A Portugal travel guide – wild Atlantic beaches, fresh seafood and Moorish cities
Get your bearings
Portugal sits on Europe’s most southwestern edge, sandwiched between Spain to the east and the crashing Atlantic to the west. In the north, the Douro River flows through terraced vineyards to Porto‘s labyrinthine Old Town and vibrant nightlife scene. Veer north to Braga‘s opulent churches and the Peneda-Gerês National Park‘s boulder-speckled peaks. Moving south brings you to the mountainous Serra da Estrela Nature Park, buzzing university town Coimbra, and its capital Lisbon for world-class galleries, street parties and fado music. Portugal’s south is given over to the Alentejo’s bucolic villages and olive groves, and the Algarve’s legendary golden beaches and golf courses.
On the coast
Beach-goers head south to the Algarve to stretch out on golden, cliff-backed beaches and cool off in the Atlantic Ocean. The ragged coastline is studded with family-friendly resorts, sleepy villages, and championship golf courses like 18-hole, 72-par Quinta Do Lago. Divers plunge into southern Portugal’s clear, tingling waters down south, while surfers ride Atlantic waves in windy Lagos, Guincho and Ericeira. The little-known Alentejo coast is strung with fine sand bays and low-key fishing villages. Choose a Portugal hotel in Setúbal to take the kids dolphin-spotting in the marshy Sado Estuary.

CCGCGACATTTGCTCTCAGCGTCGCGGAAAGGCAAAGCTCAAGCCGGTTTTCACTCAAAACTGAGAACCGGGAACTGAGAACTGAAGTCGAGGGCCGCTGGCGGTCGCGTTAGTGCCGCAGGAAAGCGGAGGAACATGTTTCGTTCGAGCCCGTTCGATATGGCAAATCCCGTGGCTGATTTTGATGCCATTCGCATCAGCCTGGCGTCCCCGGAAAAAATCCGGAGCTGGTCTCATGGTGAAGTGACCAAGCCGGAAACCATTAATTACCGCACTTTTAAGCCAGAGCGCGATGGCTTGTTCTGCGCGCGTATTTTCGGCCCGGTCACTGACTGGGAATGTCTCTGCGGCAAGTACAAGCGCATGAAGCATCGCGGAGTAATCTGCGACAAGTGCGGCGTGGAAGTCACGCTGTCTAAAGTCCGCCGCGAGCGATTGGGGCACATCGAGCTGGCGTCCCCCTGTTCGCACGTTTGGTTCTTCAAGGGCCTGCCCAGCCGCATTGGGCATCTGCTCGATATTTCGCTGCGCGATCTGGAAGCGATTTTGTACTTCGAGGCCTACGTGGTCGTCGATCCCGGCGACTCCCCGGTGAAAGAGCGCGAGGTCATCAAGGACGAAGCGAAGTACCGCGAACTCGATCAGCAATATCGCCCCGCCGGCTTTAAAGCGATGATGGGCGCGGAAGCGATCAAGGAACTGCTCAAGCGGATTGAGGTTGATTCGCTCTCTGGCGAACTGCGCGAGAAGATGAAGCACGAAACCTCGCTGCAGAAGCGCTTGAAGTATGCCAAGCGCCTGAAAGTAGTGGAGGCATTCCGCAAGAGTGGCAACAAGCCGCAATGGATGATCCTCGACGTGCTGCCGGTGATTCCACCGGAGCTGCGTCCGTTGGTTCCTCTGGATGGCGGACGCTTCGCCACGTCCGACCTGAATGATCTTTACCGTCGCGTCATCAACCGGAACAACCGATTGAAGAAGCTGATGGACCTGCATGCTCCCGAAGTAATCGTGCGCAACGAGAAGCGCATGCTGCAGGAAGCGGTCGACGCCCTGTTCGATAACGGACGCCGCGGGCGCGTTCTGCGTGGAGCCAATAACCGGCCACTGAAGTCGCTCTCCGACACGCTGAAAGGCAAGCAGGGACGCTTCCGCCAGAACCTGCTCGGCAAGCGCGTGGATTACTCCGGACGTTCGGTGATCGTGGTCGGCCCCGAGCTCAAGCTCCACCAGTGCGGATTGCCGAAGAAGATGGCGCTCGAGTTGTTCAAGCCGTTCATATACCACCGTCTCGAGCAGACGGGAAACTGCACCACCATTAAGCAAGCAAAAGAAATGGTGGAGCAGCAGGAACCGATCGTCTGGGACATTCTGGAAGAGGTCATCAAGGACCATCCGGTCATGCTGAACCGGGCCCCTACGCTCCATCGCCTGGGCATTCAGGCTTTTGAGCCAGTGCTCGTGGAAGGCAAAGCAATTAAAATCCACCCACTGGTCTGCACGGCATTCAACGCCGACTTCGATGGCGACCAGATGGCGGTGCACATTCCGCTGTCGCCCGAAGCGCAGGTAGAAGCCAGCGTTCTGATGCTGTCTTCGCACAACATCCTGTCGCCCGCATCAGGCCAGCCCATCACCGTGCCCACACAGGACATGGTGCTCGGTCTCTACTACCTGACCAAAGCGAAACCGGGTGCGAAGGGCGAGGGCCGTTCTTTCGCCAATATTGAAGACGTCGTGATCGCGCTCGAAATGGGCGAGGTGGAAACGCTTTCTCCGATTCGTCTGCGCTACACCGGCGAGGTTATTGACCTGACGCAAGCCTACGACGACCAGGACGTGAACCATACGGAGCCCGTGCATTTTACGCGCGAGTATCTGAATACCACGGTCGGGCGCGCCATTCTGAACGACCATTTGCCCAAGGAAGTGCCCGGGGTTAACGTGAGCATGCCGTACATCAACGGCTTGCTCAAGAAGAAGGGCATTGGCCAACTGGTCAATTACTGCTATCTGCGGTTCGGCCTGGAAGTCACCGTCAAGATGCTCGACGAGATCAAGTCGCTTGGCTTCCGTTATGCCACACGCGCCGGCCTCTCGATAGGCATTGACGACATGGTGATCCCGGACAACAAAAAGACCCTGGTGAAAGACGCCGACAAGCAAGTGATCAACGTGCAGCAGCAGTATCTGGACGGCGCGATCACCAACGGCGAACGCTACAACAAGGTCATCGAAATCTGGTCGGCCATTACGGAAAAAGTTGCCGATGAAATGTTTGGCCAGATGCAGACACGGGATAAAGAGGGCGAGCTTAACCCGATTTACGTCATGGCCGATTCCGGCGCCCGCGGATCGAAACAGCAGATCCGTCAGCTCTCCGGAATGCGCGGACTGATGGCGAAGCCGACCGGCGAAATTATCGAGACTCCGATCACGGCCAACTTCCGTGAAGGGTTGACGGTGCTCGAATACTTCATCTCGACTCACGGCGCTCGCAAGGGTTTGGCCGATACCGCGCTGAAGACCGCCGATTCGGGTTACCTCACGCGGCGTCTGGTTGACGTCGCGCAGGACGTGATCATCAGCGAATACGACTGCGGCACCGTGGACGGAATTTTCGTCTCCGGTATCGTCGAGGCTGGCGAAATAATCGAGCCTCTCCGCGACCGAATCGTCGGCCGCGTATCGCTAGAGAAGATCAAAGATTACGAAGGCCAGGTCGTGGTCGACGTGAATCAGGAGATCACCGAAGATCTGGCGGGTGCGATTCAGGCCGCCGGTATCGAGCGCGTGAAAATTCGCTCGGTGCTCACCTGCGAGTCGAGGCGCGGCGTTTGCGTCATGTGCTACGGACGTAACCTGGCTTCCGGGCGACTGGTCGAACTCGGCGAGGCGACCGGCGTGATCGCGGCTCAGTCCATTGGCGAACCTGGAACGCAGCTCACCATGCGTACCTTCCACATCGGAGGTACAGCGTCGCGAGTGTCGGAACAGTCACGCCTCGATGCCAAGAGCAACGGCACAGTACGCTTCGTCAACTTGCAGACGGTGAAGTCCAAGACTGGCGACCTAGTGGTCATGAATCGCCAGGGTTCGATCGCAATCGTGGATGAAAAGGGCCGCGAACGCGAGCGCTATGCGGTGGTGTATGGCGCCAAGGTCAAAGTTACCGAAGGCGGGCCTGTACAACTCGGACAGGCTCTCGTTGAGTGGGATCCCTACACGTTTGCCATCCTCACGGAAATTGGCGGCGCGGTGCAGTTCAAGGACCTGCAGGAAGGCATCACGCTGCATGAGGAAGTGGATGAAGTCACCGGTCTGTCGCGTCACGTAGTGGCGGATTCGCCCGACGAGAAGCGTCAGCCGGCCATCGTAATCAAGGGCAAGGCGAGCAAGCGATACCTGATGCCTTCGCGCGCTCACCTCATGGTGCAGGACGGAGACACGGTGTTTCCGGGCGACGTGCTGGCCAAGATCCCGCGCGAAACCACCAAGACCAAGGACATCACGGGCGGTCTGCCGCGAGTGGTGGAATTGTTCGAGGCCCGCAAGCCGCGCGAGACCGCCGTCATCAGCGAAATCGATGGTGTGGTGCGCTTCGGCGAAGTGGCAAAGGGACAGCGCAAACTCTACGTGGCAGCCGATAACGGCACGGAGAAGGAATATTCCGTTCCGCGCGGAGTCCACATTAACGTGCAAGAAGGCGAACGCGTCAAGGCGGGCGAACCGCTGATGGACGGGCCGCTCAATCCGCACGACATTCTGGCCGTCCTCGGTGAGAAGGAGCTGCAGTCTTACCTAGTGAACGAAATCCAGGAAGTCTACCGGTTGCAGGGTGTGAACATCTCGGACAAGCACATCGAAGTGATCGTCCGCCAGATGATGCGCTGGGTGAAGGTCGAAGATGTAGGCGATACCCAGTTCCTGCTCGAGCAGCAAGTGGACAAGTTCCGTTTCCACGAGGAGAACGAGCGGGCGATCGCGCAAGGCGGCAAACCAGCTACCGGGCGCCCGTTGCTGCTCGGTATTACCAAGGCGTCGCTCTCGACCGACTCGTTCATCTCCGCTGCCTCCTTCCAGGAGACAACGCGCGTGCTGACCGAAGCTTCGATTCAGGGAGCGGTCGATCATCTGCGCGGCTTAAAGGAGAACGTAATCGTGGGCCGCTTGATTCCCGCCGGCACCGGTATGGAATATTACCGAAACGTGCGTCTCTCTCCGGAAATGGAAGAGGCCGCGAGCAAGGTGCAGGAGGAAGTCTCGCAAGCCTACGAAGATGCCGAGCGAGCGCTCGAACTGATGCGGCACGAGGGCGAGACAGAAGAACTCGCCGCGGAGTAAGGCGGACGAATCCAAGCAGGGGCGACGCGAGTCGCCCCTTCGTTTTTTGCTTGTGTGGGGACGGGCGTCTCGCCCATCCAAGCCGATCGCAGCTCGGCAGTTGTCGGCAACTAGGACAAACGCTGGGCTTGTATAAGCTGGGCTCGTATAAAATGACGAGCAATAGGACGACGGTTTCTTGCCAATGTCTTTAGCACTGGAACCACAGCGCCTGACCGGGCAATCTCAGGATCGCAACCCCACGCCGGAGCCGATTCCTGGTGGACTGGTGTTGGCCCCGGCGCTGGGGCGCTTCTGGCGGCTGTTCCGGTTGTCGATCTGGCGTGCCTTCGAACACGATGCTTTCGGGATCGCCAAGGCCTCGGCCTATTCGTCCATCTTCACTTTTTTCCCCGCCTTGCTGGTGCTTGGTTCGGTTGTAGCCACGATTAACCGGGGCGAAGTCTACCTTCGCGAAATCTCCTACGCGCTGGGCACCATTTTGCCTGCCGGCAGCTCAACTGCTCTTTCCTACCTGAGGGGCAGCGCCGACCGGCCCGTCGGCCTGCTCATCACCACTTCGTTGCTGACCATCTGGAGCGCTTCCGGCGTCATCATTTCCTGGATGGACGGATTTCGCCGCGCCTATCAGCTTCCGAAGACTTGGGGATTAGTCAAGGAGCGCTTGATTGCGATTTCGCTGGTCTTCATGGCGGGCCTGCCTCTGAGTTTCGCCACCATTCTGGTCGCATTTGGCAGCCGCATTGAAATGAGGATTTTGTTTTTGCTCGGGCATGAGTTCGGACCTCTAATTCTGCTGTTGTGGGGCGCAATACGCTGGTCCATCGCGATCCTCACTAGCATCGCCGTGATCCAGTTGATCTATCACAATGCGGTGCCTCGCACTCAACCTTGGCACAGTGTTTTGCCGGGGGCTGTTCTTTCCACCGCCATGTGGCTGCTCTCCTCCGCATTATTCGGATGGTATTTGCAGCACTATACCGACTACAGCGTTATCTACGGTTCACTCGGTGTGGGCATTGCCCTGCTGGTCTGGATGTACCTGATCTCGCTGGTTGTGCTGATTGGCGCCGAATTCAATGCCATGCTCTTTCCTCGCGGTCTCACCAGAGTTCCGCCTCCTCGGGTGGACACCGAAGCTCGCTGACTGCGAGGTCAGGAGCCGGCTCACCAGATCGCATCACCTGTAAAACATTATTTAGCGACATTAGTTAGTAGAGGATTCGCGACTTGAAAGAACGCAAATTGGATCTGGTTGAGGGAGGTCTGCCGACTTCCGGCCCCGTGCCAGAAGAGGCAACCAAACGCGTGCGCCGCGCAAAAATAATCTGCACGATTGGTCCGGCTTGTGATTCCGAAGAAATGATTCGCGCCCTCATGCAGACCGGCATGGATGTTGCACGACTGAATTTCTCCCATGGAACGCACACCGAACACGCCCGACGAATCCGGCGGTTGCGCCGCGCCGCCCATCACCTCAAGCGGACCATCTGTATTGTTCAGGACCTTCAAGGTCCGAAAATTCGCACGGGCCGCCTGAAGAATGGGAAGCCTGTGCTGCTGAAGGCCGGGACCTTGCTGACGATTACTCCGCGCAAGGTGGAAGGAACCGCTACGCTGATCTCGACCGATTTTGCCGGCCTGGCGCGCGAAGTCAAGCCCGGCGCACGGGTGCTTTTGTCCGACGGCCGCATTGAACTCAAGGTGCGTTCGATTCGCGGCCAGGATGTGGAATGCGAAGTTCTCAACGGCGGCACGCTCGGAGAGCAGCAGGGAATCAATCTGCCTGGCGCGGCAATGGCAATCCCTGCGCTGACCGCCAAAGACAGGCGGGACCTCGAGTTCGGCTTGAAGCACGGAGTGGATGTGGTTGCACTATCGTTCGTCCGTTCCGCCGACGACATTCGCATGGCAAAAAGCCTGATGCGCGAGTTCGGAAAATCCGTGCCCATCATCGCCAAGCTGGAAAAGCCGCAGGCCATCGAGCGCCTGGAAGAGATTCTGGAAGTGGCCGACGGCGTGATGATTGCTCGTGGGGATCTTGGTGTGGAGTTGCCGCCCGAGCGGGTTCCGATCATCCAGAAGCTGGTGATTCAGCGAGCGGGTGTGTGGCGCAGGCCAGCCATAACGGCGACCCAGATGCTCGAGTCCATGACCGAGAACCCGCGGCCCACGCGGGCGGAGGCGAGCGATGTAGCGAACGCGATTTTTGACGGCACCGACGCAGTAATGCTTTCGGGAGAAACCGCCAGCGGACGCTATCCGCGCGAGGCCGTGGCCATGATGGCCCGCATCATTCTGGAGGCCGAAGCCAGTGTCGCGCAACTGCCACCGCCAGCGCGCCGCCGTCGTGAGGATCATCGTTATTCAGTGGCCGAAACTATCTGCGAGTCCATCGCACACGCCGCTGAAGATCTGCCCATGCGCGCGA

Looking out across the Tagus River and up to a fortified castle, Lisbon invites exploration with its maze-like Moorish quarter, Alfama, dimly lit bars and lively nightlife. Spilling down the hillsides to the Douro River, Porto lures culture buffs to its Unesco-listed Ribeira district and relaxed plazas. For an upbeat student vibe, edge north to the cafés lining the cobbled streets of medieval Coimbra, Portugal’s oldest university city. The bells of ornate baroque churches ring in Braga, revered for its religious festivals and azulejos (hand-painted tiles). See a different side to the Algarve strolling through Faro’s winding alleys, lined with dazzlingly white houses.
Portuguese cuisine is generously portioned and prepared with fresh local produce. Feast on fig sweets, feisty piri-piri chicken, and rich cataplana seafood stews in the Algarve. In Lisbon, start your morning with an espresso and cinnamon-dusted pastel de nata (custard tart) in an old-world café, and end the day with a shot of ginjinha cherry liqueur at a hole-in-the-wall bar. The rural north pairs velvety Douro red wines and world-famous port with meaty dishes like roast suckling pig and tripe casserole. Fans of fish can tuck into charcoal-grilled sardines, açorda de marisco (bread and shellfish stew) and bacalhau (salt cod) on holidays in Portugal.
Inland Portugal’s turns rural and rugged. In the strikingly preserved medieval town of Evora, narrow lanes lead to Roman ruins. Ponder the meaning of Cromeleque dos Almendres‘ nearby megalithic stones. The Peneda-Gerês National Park is a northern wilderness of granite peaks, cool pine forests and waterfalls. Or step south to ski the 1,993 metre-high Torre mountain range peaks and hike sheep-grazed pastures in the Serra da Estrela Nature Park. Alentejo’s sleepy hamlets, cork woods and vineyards and the place for unhurried, back-to-nature holidays in Portugal,
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